### Video Transcript

Using only cells, switches, and bulbs, draw a diagram for an electric circuit which
represents each of the following types of logic gate, where switches represent
inputs and bulbs represent outputs. 1) A NOT gate. 2) An OR gate.

Considering how we can make an electrical circuit that represents a NOT gate, let’s
start by drawing out the truth table of this operation. For this operation, we have an input marked 𝐼 and then we have our output which is
the result of the NOT operation on the input. If our input is true, that means the NOT operation gives us false and if our input is
false, that means the NOT operation gives us true. It reverses our input.

When it comes to making a circuit that represents this, we’re told that bulbs
represent our output and switches represent our input. Starting with the bulb, we’ll say that if the bulb is lit, that corresponds to an
output of true and if the bulb is not lit, that corresponds to false.

We want to wire up this bulb with a switch in such a way that if the switch is true,
the bulb is false and if the switch is false, the bulb is true or turned on. We can do that by putting our bulb and a switch in parallel with our power cell. And we’ll see that our switch when it’s open as it is now corresponds to an input of
false, while when it’s closed, that corresponds to an input of true.

Let’s test this circuit we’ve built now and see if it agrees with our truth
table. Considering how current moves in this circuit, when the switch is open, that means no
current can travel through that branch. So it all needs to pass through the branch with the bulb in it. And as the current passes through the bulb, it causes the bulb to light up. So when we have an input of false, our switch is open and we have an output of true,
our bulb is lit.

Now, we’ll reset our circuit and let’s consider what happens if our switch is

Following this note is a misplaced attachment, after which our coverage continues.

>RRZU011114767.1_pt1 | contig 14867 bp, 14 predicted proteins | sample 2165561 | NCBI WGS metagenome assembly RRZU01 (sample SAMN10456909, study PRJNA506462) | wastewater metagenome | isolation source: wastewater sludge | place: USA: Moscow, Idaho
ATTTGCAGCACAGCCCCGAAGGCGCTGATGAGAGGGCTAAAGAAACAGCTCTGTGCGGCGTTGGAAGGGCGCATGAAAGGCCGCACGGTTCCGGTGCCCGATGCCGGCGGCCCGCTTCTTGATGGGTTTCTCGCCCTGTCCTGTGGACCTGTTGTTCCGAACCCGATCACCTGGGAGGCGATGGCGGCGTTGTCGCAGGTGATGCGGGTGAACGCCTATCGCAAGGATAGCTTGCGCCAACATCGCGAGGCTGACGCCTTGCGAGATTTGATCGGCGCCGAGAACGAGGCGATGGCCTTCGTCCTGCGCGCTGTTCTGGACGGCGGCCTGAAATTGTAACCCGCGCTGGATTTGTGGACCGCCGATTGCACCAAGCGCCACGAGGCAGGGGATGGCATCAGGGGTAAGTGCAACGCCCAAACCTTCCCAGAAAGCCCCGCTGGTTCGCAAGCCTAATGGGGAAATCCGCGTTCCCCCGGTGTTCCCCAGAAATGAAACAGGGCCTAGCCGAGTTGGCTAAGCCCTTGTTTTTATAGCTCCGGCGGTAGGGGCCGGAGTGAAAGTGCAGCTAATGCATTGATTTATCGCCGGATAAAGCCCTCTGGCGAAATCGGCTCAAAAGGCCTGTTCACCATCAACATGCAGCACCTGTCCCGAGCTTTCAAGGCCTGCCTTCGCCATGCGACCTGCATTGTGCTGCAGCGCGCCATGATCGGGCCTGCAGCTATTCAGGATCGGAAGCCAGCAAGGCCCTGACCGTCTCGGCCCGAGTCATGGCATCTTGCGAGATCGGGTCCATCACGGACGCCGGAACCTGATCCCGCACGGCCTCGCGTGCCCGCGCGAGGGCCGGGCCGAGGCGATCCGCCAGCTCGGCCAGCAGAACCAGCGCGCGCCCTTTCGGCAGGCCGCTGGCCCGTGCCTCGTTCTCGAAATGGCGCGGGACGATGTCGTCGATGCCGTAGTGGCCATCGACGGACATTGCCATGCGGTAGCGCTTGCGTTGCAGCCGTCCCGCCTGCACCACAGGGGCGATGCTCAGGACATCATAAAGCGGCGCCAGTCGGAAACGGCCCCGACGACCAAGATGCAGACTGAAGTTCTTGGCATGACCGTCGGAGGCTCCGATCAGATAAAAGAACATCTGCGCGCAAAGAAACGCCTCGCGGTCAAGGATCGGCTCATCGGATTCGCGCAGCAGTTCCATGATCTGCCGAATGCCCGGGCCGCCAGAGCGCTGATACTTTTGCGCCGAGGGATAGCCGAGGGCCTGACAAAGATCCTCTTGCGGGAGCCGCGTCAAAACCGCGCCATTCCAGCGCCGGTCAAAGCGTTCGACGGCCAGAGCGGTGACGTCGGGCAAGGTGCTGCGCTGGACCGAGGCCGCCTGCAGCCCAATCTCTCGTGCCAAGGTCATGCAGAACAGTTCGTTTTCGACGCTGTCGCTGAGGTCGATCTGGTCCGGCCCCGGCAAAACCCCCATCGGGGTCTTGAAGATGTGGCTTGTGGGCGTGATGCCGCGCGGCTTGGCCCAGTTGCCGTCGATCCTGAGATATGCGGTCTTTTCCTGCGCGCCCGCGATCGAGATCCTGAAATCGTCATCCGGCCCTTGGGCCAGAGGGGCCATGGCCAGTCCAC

closed. As the current flows from our power cell and reaches this parallel branch, the
resistance is close to zero in the straight wire. So almost all the current will take that path and almost no current will flow through
the bulb, which has a very high resistance. So it will not light up. In this case then, we have an input of true our switch is closed and an output of
false our bulb is not lit up. This means that our circuit does accurately represent a NOT logic gate.

Next, let’s work on designing an electrical circuit that represents an OR gate. Like before, we’ll start with the truth table of this logic operation in this case we
have two inputs: input one and input two along with our output, the OR operation on
these inputs.

When input one is true and input two is false, our output is true. When input one is false and input two is true, our output is again true. When both inputs are true, our output is true as well. And only when both inputs are false, do we receive a false output.

We’ll once again start building our circuit with our bulb the output which when it’s
lit represents an output of true and when it’s not lit represents an output of
false. In this circuit, we want to design it so that if either of our inputs is true, our
output is true as well. To do that, we’ll put two input switches in parallel with one another.

Calling this top switch input one and the bottom switch input two, let’s test out
whether this circuit follows the OR gate operation. When both switch one and switch two are open, as shown now, current is unable to flow
to the circuit. So the bulb doesn’t light up. That agrees with the last row of our truth table.

On the other hand, if we close switch one while leaving switch two open, that means
current is able to flow through switch one’s branch of the parallel section. The current passes on through the light bulb and beyond lighting it up. This outcome agrees with the first row of our table.

Next, we open up switch one, but we close switch two. This corresponds to input one being false, but input two being true. With switch two closed, we’ve created a path for current to flow. This current once more moves through the bulb and lights it up. So we see there’s agreement with the second row of our table as well.

And finally, we close both switch one and switch two, corresponding to inputs of true
and true. Now, current is able to flow through both branches of the parallel circuit, passes on
through the bulb, and lights it up once more.

This indicates the circuit we’ve designed does operate as an OR gate. Using cells, switches, and bulbs then, we’ve created a circuit that represents a NOT
gate and a circuit that represents an OR gate.